Here is the rub because not only must Lucy keep her vulnerability and passions in check she must also keep her rebellious spirit from surfacing too often. Those people who know her best perceive this in her as do the readers who are privy to her thoughts and her occasional outspoken and prickly comments to others.

Bronte was able to develop other themes through Lucy that were topical at her time of writing. I have already mentioned the anti French feeling, but this is also entwined with an inbuilt anti-catholicism. Lucy is fiercely protestant and finds herself living and working in a catholic school and falling in love with a catholic man. It is no accident that the school in which she works is run a little like a police state with Madame Beck keeping her pupils and teachers under constant surveillance. M Paul also boasts of how he spies on all the pupils and teachers and this is likened to the catholic religion that is seen as one of control and manipulation of peoples souls. Lucy must rebel against this, but she needs to use all her resources so as not to fall foul of the system.

Bronte’s metaphor for a troubled mind is a storm, sometimes a storm at sea and these always precipitate a major event in Lucy’s life. M Paul’s character is perceived as stormy and at the end of the novel it is a storm that represents a slightly ambiguous ending. Bronte’s writing here and in the ghost scenes is most representative of what we have come to know as Victorian gothic. However it is the exploration of the thoughts and feelings of Lucy Snowe that takes this novel out of the general run of novels of it’s time. It is insightful, it is thought provoking, it is not perfect as one imagines a novel should be, but it is one of those books that I look forward to re-reading. 5 stars. ( )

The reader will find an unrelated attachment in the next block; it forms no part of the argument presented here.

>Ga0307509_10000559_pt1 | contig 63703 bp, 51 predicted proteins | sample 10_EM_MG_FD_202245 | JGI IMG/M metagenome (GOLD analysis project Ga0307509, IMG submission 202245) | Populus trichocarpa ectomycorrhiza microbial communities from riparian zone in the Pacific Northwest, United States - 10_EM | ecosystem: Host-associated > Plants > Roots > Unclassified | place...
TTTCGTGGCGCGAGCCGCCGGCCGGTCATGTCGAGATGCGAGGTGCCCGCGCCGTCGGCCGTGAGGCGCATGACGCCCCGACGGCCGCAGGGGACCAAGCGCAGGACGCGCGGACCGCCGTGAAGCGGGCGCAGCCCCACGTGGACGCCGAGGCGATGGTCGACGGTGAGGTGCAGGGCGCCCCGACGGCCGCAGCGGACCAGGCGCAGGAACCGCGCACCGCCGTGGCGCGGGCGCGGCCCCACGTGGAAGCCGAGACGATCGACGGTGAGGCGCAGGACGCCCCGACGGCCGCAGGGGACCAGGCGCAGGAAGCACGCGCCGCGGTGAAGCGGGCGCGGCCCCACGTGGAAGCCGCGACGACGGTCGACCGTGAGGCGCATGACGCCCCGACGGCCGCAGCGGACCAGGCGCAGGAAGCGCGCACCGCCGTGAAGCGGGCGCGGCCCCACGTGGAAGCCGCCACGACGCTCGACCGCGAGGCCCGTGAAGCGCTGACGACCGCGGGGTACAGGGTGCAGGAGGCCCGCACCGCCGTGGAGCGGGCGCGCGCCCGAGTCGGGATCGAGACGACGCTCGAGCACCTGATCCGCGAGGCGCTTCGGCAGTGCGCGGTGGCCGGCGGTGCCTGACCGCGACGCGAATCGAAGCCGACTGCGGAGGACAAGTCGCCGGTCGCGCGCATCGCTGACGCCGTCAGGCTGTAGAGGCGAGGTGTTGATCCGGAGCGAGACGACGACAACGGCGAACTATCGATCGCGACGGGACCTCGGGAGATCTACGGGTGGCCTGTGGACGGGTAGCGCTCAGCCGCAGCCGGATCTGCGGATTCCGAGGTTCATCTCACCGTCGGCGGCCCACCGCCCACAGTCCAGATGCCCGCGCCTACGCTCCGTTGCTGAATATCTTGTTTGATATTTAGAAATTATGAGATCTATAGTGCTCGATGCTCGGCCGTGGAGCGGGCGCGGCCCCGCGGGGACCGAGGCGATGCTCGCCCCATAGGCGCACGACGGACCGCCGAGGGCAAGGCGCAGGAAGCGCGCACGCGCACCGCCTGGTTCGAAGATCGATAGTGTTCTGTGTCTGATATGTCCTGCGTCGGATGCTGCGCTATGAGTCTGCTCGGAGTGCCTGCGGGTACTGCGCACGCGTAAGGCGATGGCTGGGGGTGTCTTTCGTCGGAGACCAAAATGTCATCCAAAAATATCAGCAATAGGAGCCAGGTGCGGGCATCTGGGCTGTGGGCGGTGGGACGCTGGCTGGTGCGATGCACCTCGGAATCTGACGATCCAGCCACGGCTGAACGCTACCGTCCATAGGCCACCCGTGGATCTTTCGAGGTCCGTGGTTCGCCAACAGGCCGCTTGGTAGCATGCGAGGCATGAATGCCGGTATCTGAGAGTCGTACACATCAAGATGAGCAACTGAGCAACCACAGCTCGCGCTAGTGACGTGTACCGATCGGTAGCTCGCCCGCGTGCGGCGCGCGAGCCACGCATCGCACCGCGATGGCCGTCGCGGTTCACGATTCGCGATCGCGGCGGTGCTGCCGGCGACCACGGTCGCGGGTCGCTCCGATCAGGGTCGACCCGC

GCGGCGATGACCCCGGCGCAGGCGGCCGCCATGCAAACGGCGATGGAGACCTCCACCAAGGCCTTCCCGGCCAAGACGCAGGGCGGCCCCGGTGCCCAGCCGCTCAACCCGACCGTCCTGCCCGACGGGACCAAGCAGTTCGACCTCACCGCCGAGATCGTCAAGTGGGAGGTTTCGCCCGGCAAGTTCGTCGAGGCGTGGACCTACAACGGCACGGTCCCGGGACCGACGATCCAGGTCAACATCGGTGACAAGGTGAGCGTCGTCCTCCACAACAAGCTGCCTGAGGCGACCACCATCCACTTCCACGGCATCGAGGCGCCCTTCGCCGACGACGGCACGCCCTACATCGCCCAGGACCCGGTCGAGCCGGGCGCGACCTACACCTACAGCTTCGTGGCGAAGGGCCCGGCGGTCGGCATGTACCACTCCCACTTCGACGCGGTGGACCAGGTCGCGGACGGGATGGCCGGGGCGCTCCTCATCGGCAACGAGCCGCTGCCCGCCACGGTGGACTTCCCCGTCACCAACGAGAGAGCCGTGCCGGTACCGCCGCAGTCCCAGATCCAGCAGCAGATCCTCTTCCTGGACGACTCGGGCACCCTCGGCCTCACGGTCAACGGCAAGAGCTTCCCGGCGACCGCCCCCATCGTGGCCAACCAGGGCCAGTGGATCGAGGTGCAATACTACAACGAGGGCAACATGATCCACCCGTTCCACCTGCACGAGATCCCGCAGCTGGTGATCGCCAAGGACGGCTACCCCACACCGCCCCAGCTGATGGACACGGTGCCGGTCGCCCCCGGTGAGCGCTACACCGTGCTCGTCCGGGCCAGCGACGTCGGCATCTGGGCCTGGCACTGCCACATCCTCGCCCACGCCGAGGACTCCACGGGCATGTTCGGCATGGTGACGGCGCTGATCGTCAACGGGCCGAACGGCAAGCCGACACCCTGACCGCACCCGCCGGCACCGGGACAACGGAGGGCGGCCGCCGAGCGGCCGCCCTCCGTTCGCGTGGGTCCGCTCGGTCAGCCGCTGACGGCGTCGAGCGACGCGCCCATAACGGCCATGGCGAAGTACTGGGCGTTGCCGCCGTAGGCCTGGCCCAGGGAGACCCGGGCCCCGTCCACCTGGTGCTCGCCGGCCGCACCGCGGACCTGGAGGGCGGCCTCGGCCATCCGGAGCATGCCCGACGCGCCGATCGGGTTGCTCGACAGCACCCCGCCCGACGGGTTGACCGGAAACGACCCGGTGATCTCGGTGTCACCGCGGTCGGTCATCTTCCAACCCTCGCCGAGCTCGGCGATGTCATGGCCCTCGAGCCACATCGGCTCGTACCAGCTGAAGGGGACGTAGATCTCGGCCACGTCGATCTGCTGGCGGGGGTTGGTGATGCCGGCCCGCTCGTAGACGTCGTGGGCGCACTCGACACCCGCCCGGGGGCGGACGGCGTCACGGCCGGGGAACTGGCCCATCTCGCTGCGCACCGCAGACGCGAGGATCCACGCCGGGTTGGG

2 vote baswood | Oct 29, 2015 |
"A sorrowful indifference to existence often pressed on me.",, 21 July 2015

This review is from: Villette (Penguin English Library) (Paperback)
Other reviews have delineated the storyline; I'm just going to say that I was within five pages of the end (on tenterhooks as to whether our narrator, Lucy Snowe, ends up with a happy or unutterably wretched life) when I had to stop and go to work. I was yearning to come home and find out all the time I was there - must be the proof of a compelling work.
Charlotte Bronte's descriptions of utter loneliness and inner, but hidden, torment make for a moving and unforgettable read. While her friends remark on "steady little Lucy...so quietly pleased, so little moved yet so content", she observes "little knew they the rack of pain which had driven Lucy almost into fever, and brought her out, guideless and reckless, urged and drugged to the brink of frenzy".
Superb read. ( )
  starbox | Jul 21, 2015 |
Look, Virginia Woolf called it Bronte's "finest novel," and George Eliot wrote, "Villette! Villette! Have you read it? It is a still more wonderful book than Jane Eyre. There is something almost preternatural in its power." I couldn't agree more. I was fortunate enough to read this is the first English course to get me hooked on 19th century British lit. We read it over the course of three weeks, so it was the perfect way to digest the magic of Villette. A love story that is far more rewarding than that of Jane Eyre (which I also love), Villette is a treasure.

( )
1 vote Ginnywoolf | Mar 22, 2015 |